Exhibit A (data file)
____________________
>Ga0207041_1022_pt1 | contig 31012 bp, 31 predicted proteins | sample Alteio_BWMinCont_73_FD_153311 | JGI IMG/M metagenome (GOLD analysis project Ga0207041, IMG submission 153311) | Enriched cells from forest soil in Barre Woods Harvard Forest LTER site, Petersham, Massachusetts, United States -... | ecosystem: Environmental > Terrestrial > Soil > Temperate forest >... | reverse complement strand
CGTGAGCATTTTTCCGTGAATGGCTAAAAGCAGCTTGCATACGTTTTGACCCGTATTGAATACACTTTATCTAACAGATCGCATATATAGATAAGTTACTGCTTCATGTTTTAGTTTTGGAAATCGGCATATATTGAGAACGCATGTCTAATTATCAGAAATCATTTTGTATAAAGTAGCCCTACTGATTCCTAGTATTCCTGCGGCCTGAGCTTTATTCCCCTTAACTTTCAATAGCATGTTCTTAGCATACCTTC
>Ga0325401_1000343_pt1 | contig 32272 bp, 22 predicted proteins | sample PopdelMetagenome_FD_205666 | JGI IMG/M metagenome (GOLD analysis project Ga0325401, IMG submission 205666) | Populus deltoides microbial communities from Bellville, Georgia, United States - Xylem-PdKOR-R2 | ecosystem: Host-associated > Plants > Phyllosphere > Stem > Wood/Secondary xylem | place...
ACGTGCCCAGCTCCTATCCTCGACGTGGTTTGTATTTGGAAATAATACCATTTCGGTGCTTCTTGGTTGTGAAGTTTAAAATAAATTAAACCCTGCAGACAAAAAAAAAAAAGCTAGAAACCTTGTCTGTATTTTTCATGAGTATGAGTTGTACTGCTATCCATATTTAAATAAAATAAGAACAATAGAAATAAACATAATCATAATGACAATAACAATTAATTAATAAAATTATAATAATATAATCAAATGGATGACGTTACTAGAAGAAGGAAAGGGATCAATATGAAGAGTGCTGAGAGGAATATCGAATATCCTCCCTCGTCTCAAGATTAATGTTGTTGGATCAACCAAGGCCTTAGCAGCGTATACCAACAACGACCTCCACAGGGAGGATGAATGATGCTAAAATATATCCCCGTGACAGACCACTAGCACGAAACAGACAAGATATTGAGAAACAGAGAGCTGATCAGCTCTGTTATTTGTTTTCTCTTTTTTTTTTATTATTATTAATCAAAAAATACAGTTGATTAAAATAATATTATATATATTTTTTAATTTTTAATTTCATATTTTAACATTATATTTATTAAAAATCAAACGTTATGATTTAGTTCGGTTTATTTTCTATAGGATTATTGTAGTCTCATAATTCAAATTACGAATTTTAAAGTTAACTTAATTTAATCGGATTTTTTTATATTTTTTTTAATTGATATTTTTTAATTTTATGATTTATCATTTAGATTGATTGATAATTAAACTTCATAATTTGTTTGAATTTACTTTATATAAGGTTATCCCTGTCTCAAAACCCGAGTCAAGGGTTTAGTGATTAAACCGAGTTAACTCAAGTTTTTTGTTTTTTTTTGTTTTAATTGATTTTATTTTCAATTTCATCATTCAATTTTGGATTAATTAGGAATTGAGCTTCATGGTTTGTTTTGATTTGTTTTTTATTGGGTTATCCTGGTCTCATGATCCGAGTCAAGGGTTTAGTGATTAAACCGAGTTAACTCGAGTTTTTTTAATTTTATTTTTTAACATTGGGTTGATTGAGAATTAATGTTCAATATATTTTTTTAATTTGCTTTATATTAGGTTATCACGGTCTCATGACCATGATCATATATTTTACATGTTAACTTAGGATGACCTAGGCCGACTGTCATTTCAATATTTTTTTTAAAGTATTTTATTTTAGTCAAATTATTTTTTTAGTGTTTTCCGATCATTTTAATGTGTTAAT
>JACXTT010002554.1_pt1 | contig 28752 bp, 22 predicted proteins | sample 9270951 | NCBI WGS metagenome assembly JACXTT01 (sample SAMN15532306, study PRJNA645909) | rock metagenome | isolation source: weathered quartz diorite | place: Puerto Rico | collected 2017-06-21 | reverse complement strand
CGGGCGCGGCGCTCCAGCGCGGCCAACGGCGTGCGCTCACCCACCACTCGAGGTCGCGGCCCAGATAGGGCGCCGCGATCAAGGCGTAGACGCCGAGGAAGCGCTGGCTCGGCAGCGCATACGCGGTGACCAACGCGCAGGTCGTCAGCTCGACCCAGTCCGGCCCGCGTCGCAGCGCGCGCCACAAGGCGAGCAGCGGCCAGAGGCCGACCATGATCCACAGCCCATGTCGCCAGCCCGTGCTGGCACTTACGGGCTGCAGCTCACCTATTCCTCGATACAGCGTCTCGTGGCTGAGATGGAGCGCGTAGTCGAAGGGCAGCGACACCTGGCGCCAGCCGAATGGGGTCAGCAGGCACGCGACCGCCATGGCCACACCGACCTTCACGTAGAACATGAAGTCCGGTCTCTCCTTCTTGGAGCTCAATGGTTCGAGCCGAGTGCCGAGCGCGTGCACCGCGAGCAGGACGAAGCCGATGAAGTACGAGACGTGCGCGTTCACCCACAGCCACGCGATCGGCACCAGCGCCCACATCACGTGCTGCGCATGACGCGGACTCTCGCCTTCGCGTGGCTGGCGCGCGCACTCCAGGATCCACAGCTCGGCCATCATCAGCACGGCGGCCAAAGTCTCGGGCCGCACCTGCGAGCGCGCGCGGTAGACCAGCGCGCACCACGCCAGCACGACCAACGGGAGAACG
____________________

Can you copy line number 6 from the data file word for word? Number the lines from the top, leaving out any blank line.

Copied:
CGGGCGCGGCGCTCCAGCGCGGCCAACGGCGTGCGCTCACCCACCACTCGAGGTCGCGGCCCAGATAGGGCGCCGCGATCAAGGCGTAGACGCCGAGGAAGCGCTGGCTCGGCAGCGCATACGCGGTGACCAACGCGCAGGTCGTCAGCTCGACCCAGTCCGGCCCGCGTCGCAGCGCGCGCCACAAGGCGAGCAGCGGCCAGAGGCCGACCATGATCCACAGCCCATGTCGCCAGCCCGTGCTGGCACTTACGGGCTGCAGCTCACCTATTCCTCGATACAGCGTCTCGTGGCTGAGATGGAGCGCGTAGTCGAAGGGCAGCGACACCTGGCGCCAGCCGAATGGGGTCAGCAGGCACGCGACCGCCATGGCCACACCGACCTTCACGTAGAACATGAAGTCCGGTCTCTCCTTCTTGGAGCTCAATGGTTCGAGCCGAGTGCCGAGCGCGTGCACCGCGAGCAGGACGAAGCCGATGAAGTACGAGACGTGCGCGTTCACCCACAGCCACGCGATCGGCACCAGCGCCCACATCACGTGCTGCGCATGACGCGGACTCTCGCCTTCGCGTGGCTGGCGCGCGCACTCCAGGATCCACAGCTCGGCCATCATCAGCACGGCGGCCAAAGTCTCGGGCCGCACCTGCGAGCGCGCGCGGTAGACCAGCGCGCACCACGCCAGCACGACCAACGGGAGAACG